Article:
Peter Sagan's struggle with an early-season illness that led to sub-par performances in the spring Classics could be turning around at the Tour of California. The former triple road race world champion is preparing to win a seventh green jersey at this year's Tour de France. Bora-Hansgrohe director Jan Valach says the team back Sagan entirely, and believe that his stage victory in Sacramento on Sunday was exactly the morale-boost that both he and the team needed.
"Yes, we're very happy with that win because it was important for Peter and for Bora-Hansgrohe," Valach told Cyclingnews at the start of stage 2, a 214.5km mountain stage to South Lake Tahoe, on Monday.
"I'm also happy for him that he has come back with this victory, and that he can continue on like this into the season. In the spring, he was sick, and then he found it hard to win at the Classics, even though he was there, but something was missing. So now I'm happy that he can start the second part of his season with a victory."
Sagan's last victory was a stage at the Santos Tour Down Under in January, although it was followed by podium performances in stages at the Vuelta a San Juan and Tirreno-Adriatico. His spring Classics campaign left something to be desired. Even though fourth at Milan-San Remo and fifth at Paris-Roubaix are good results in and of themselves, the cycling world has become accustomed to seeing Sagan win.
He recommitted to the Ardennes Classics but didn't finish the Amstel Gold Race or Flèche Wallonne, and he didn't start Liège-Bastogne-Liège, announcing that he needed more time to recover and train properly for the Tour of California and other summer targets like the Tour de France.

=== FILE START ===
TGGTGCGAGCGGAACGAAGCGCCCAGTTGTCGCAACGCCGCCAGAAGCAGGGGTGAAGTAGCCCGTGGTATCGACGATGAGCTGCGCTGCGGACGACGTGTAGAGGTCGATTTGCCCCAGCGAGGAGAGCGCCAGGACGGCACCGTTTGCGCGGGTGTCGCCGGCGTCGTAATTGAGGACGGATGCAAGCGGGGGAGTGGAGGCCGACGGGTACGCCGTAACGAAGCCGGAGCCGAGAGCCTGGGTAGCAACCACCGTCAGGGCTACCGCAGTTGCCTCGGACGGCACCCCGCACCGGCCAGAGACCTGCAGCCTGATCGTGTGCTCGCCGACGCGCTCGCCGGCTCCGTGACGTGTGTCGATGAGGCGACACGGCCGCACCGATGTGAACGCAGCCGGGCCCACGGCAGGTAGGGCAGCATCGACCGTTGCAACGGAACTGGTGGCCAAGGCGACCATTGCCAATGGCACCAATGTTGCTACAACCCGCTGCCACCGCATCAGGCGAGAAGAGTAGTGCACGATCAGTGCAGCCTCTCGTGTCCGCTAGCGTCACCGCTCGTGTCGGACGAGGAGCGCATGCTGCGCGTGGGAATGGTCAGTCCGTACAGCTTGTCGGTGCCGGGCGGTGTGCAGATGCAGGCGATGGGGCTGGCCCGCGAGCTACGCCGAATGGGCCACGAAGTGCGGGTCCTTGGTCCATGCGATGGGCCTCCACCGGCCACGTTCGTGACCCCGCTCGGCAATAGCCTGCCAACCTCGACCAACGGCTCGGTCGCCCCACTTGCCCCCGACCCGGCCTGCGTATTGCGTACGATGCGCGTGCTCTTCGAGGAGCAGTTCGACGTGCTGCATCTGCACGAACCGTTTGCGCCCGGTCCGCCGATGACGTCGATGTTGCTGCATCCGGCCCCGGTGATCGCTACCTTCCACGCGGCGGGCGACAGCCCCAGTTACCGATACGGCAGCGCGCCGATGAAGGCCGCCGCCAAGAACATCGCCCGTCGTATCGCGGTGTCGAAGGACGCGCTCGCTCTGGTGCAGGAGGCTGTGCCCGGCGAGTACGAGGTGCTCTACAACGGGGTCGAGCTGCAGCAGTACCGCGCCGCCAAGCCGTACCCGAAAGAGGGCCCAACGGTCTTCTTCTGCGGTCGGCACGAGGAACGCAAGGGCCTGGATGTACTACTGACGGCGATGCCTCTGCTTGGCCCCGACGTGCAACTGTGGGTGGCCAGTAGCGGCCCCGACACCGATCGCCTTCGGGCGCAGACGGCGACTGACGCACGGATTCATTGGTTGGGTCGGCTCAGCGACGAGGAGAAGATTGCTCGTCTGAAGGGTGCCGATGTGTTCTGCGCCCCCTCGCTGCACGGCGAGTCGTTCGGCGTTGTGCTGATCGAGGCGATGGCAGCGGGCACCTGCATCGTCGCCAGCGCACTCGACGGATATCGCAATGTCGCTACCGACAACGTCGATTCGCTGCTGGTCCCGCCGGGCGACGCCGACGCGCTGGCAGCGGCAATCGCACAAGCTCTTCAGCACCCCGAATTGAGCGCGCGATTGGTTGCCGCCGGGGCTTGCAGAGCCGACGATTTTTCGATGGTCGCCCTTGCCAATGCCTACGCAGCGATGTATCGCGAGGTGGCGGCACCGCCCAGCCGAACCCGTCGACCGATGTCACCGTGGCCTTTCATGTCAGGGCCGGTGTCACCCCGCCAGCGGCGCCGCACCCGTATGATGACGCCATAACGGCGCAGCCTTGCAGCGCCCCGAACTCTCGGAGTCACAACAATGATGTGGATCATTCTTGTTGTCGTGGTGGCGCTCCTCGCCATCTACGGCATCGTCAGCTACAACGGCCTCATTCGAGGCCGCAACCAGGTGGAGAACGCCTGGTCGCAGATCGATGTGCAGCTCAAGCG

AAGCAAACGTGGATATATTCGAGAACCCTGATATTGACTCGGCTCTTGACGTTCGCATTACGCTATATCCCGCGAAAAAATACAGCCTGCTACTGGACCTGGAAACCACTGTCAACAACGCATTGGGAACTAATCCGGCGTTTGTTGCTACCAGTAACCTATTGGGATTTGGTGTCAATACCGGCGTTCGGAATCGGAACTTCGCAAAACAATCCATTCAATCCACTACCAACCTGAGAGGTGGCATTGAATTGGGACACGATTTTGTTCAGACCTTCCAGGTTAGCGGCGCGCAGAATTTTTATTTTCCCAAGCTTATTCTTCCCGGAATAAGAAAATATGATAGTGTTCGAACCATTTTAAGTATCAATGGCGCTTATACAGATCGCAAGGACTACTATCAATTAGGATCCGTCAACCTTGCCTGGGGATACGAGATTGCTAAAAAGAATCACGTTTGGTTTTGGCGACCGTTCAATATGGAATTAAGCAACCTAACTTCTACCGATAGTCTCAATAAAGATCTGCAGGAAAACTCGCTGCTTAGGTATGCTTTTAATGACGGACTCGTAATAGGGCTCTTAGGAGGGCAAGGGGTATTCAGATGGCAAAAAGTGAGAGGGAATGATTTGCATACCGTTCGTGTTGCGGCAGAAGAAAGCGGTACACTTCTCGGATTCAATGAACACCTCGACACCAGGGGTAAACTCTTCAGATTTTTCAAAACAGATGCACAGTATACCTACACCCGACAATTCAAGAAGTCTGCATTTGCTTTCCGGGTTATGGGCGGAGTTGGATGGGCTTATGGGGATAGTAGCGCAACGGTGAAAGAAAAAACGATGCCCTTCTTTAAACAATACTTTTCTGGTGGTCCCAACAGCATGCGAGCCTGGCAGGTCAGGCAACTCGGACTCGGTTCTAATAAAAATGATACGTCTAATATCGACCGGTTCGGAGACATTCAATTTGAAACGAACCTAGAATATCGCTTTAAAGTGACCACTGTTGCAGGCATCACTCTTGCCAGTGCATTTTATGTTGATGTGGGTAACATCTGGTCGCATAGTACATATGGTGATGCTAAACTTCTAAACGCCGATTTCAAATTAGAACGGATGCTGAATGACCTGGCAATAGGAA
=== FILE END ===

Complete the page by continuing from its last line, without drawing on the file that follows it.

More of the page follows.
The last time Sagan faced similar scrutiny was during his first season with Tinkoff-Saxo in 2015, when his only early-season victory was a stage at Tirreno-Adriatico. The working relationship between Sagan and team owner Oleg Tinkov soured and, even though he won the overall title at the Tour of California that May, Tinkov had sought legal advice to try to reduce Sagan's salary, citing poor performances.
Despite Sagan's similar setbacks in races this year, Valach told Cyclingnews that Bora-Hansgrohe have been understanding and supportive of his requests to take time off and recover from illness, and that team management are optimistic that he will be back to winning races when he is ready.
"No, we haven't put any pressure on Peter," Valach said. "We are realistic, and we knew that he was sick and that he was waiting day-by-day for a result. Peter was fighting for results in every race. He was there in some of the Classics in the end, but you can sometimes lose, too, and we know that is normal in cycling. Our team was all OK, and there was no stress. We pushed only to go for a result, and maybe he could win, or maybe not, but we have to be understanding."
Sagan punched the air as he sprinted across the stage 1 finish line in Sacramento with the victory on Sunday. Even at the start of stage 2, he seemed upbeat and chatty with the press outside his team bus, while also signing autographs for fans.
"I'm very happy, and I think this is very good for all the team," Sagan said. "It was a long time [since his last victory], and I'm happy to have the yellow jersey, too, even if it's only for one day. We'll see what we can do with some of the other riders on our team. We'll try our best."
Asked if he could win the overall title again at the Tour of California, Sagan flat-out said: "No."
He later elaborated by saying, "I mean, this year is a very hard Tour of California, with a lot of climbs, and so I don't think so. We will see day-by-day, but I don't think that I'll arrive today [stage 2] in the front group."